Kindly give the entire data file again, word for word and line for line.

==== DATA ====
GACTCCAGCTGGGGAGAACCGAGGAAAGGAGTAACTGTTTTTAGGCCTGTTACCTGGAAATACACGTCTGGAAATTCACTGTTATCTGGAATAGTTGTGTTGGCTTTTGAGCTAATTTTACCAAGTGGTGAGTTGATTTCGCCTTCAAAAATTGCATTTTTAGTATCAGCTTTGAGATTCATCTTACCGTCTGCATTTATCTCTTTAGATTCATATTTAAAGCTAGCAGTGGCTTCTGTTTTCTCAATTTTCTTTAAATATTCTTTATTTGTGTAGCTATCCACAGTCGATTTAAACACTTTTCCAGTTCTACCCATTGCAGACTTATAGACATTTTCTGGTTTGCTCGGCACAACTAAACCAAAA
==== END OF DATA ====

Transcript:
GACTCCAGCTGGGGAGAACCGAGGAAAGGAGTAACTGTTTTTAGGCCTGTTACCTGGAAATACACGTCTGGAAATTCACTGTTATCTGGAATAGTTGTGTTGGCTTTTGAGCTAATTTTACCAAGTGGTGAGTTGATTTCGCCTTCAAAAATTGCATTTTTAGTATCAGCTTTGAGATTCATCTTACCGTCTGCATTTATCTCTTTAGATTCATATTTAAAGCTAGCAGTGGCTTCTGTTTTCTCAATTTTCTTTAAATATTCTTTATTTGTGTAGCTATCCACAGTCGATTTAAACACTTTTCCAGTTCTACCCATTGCAGACTTATAGACATTTTCTGGTTTGCTCGGCACAACTAAACCAAAA